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Women in Film Portraits: Autumn Moran

Lauren Sowa’s September Installment Profiles the NYC-Based DP/Cinematographer

Thanks for chatting with me, Autumn! So, you’re a DP/Cinematographer. I’m always curious about the balance of a Director-DP relationship with regards to the visual storytelling. Can you talk a little about that?

I think it depends very much on the director and how long we’ve worked together, how long I’ve known him/her, and how experienced they are. There are directors who control the visuals extremely. They know exactly what they want, and I might want something else, and they’ll be like “No, no, no—I want it this way.” And I’m like, “You’re the boss.” It’s usually either a good idea or, if I think it’s really a bad idea, then we have a little debate and it usually winds up being somewhere in between what we both wanted, which actually usually is the best solution. I don’t do it very often, but there are certain shots where I’ll say, “No, trust me—you want this shot.” And I’ll bargain with them: “Okay, we’ll do it your way for like five takes, but just give me one take of this.” And you know, if it doesn’t work, it doesn’t work. So, it definitely depends on the relationship you have with them and sort of their own experiences. I might trust a very experienced director a little more than someone who isn’t as experienced.

Do you prefer to shoot narrative films or documentaries?

On the family room set of Of Dice And Men. Feature directed by Kelley Slagle

More narrative. I’d rather do more narrative. I did shoot my first documentary this fall in Senegal, which was an awesome experience. I had a great time, and I’d love to do that again—occasionally. But I’m much more of a narrative person. I feel documentaries are really tough because, at least for me, if I’m not excited about the story then I’m kind of not into it, you know? It’s a rough shooting life. I’m definitely much more narrative. I like the control, and I like the organization of it in a way. I like storyboarding. I like production. I like having at least an idea of a shot in my head before I get on set. And obviously things happen on set, you know, like, let’s throw those pages out. And that’s actually fun too, but I don’t like being stressed about what we’re doing next. I’ve worked with and for directors and DP’s on very small projects that were such a scattered mess. And these are all non-union [projects] back in D.C, where we do a shot and then they’ll talk for 15 minutes about what to shoot next and meanwhile the crew is just sitting there. We’re wasting time, the suns going down.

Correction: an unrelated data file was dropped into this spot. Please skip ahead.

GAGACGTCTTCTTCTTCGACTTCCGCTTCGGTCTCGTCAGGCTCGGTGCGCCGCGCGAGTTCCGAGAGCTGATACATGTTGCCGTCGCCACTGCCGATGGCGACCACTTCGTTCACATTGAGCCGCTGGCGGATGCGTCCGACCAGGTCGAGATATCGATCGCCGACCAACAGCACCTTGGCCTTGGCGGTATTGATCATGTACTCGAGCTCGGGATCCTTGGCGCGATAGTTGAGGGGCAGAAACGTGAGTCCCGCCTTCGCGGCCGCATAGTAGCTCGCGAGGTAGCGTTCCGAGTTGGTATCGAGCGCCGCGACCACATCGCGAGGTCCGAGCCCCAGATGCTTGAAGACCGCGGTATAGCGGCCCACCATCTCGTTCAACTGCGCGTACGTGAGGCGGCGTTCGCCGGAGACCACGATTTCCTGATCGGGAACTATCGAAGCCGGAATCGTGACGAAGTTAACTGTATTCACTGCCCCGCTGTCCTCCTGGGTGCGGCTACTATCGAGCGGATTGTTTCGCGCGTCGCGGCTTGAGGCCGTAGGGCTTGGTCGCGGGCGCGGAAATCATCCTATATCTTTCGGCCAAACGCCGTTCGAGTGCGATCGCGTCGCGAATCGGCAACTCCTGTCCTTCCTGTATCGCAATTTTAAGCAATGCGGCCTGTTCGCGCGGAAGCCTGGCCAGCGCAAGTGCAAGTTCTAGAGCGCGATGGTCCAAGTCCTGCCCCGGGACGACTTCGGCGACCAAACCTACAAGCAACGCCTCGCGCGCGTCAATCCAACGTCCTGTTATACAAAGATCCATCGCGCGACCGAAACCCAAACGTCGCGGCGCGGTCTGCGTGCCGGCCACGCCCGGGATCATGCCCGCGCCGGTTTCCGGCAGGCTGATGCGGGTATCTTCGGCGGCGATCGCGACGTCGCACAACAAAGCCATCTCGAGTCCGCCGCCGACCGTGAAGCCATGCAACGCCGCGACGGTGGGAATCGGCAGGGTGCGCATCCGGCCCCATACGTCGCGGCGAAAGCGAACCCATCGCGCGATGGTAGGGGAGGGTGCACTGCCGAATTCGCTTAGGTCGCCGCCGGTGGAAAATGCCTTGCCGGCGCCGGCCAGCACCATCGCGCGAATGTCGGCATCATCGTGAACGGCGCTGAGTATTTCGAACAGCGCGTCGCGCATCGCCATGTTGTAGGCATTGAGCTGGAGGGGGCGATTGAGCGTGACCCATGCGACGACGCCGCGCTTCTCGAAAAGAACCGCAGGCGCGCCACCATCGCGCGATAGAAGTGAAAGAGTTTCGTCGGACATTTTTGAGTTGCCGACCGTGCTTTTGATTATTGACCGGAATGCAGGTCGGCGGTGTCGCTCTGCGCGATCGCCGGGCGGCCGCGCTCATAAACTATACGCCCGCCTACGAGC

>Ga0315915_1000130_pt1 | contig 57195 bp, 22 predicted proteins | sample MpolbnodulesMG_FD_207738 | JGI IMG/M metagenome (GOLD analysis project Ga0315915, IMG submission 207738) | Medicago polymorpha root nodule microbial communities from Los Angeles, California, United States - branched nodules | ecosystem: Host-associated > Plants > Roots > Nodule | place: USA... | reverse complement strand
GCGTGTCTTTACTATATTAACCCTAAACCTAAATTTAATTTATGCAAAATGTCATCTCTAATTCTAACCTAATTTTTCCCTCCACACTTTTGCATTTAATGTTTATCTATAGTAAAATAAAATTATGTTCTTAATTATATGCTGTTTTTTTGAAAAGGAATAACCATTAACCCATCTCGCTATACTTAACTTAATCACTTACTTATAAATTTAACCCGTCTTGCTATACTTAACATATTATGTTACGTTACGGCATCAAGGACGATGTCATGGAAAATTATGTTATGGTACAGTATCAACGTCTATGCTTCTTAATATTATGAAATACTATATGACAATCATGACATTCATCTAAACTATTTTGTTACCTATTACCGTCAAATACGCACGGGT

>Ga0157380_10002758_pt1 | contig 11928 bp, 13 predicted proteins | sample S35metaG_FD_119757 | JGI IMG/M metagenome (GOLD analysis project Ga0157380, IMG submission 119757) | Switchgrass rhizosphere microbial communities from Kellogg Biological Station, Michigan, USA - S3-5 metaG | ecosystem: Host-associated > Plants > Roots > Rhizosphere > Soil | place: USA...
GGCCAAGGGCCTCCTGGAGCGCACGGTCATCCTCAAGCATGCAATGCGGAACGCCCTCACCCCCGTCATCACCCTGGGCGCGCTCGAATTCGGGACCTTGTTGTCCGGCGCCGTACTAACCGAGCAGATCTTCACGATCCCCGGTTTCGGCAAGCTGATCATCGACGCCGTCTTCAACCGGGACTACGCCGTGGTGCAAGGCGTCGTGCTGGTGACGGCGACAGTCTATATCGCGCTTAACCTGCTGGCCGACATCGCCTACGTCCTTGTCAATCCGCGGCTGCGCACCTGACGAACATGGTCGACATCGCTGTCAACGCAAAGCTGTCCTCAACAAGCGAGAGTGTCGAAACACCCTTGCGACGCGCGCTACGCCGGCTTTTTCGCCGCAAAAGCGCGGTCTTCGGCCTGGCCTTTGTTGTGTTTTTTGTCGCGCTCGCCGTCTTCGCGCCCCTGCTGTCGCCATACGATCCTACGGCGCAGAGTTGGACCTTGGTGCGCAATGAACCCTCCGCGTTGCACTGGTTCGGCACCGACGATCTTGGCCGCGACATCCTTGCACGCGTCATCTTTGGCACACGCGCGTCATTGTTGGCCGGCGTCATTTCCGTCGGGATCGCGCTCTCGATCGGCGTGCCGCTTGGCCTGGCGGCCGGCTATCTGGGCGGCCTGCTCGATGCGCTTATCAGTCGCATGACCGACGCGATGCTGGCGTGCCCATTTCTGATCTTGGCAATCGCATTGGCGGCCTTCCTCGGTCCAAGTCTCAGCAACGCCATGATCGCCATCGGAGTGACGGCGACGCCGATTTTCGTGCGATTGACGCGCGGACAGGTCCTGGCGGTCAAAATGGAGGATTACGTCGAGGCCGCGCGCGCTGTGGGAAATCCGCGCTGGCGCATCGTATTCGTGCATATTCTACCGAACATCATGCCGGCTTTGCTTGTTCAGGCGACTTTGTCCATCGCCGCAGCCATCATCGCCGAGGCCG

Do you find that you like to do that prep work alone, or do you do it with a director?

I usually do it with a director. Well, I definitely storyboard with a director because that’s their vision. I really like storyboarding with a director because then you’re on the same page. When I read a script or we talk about it, you could be describing your shot to me and I think I get it, and then I come to find out that that’s not at all what you meant. (Laughs) So, I feel like storyboarding with a director is very important, and I think, beyond initial meeting and budget concerns, that’s the main piece of prep that I kind of insist on.

So what is a challenge that you’re facing?

I think my biggest challenge right now is meeting directors who have some experience and also finding good scripts. I mean, I think that’s a challenge that anyone has at any stage of their career—the good script part—but I feel like my biggest challenge is breaking into the next tier, I guess.

This industry seems to be extra hard for female DP’s. Do you think it’s an unconscious thing in people’s minds that they’re used to that being a male position?